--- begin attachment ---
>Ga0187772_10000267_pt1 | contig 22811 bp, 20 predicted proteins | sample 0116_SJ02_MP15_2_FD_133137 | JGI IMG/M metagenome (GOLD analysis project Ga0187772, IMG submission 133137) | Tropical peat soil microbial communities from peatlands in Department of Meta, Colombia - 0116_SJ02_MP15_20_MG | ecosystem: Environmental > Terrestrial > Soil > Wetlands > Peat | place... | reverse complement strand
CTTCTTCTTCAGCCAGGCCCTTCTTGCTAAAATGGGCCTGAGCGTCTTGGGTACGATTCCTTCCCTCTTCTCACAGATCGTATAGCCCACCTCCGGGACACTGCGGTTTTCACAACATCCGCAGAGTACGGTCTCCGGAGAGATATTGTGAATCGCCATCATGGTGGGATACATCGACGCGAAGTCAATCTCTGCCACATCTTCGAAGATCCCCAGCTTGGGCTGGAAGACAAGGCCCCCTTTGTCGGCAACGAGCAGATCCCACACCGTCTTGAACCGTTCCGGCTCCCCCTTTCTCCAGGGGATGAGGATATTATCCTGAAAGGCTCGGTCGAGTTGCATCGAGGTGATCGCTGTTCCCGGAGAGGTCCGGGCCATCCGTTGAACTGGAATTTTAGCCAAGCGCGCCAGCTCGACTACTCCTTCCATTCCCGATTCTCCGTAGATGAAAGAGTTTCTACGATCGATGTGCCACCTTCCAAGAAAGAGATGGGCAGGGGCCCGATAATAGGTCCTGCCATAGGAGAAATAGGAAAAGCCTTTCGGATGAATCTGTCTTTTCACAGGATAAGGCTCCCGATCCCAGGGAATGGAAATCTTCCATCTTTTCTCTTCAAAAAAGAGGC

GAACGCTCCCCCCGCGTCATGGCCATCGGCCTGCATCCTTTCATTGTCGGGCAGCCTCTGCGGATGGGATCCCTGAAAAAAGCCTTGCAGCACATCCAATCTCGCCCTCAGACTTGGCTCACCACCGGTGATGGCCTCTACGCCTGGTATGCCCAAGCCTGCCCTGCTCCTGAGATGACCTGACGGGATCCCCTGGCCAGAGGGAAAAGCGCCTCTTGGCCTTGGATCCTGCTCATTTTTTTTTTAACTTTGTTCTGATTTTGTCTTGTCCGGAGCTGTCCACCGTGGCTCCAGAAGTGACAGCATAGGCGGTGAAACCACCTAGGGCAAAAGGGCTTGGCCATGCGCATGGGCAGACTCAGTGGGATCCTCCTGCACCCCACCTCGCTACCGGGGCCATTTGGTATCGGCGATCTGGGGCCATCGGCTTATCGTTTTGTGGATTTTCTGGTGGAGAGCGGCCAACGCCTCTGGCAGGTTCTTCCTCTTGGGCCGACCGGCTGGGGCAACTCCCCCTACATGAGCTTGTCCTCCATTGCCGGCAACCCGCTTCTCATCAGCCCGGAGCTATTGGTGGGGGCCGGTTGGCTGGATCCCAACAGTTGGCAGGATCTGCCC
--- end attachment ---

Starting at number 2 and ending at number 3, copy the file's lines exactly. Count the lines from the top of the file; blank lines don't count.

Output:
CTTCTTCTTCAGCCAGGCCCTTCTTGCTAAAATGGGCCTGAGCGTCTTGGGTACGATTCCTTCCCTCTTCTCACAGATCGTATAGCCCACCTCCGGGACACTGCGGTTTTCACAACATCCGCAGAGTACGGTCTCCGGAGAGATATTGTGAATCGCCATCATGGTGGGATACATCGACGCGAAGTCAATCTCTGCCACATCTTCGAAGATCCCCAGCTTGGGCTGGAAGACAAGGCCCCCTTTGTCGGCAACGAGCAGATCCCACACCGTCTTGAACCGTTCCGGCTCCCCCTTTCTCCAGGGGATGAGGATATTATCCTGAAAGGCTCGGTCGAGTTGCATCGAGGTGATCGCTGTTCCCGGAGAGGTCCGGGCCATCCGTTGAACTGGAATTTTAGCCAAGCGCGCCAGCTCGACTACTCCTTCCATTCCCGATTCTCCGTAGATGAAAGAGTTTCTACGATCGATGTGCCACCTTCCAAGAAAGAGATGGGCAGGGGCCCGATAATAGGTCCTGCCATAGGAGAAATAGGAAAAGCCTTTCGGATGAATCTGTCTTTTCACAGGATAAGGCTCCCGATCCCAGGGAATGGAAATCTTCCATCTTTTCTCTTCAAAAAAGAGGC

GAACGCTCCCCCCGCGTCATGGCCATCGGCCTGCATCCTTTCATTGTCGGGCAGCCTCTGCGGATGGGATCCCTGAAAAAAGCCTTGCAGCACATCCAATCTCGCCCTCAGACTTGGCTCACCACCGGTGATGGCCTCTACGCCTGGTATGCCCAAGCCTGCCCTGCTCCTGAGATGACCTGACGGGATCCCCTGGCCAGAGGGAAAAGCGCCTCTTGGCCTTGGATCCTGCTCATTTTTTTTTTAACTTTGTTCTGATTTTGTCTTGTCCGGAGCTGTCCACCGTGGCTCCAGAAGTGACAGCATAGGCGGTGAAACCACCTAGGGCAAAAGGGCTTGGCCATGCGCATGGGCAGACTCAGTGGGATCCTCCTGCACCCCACCTCGCTACCGGGGCCATTTGGTATCGGCGATCTGGGGCCATCGGCTTATCGTTTTGTGGATTTTCTGGTGGAGAGCGGCCAACGCCTCTGGCAGGTTCTTCCTCTTGGGCCGACCGGCTGGGGCAACTCCCCCTACATGAGCTTGTCCTCCATTGCCGGCAACCCGCTTCTCATCAGCCCGGAGCTATTGGTGGGGGCCGGTTGGCTGGATCCCAACAGTTGGCAGGATCTGCCC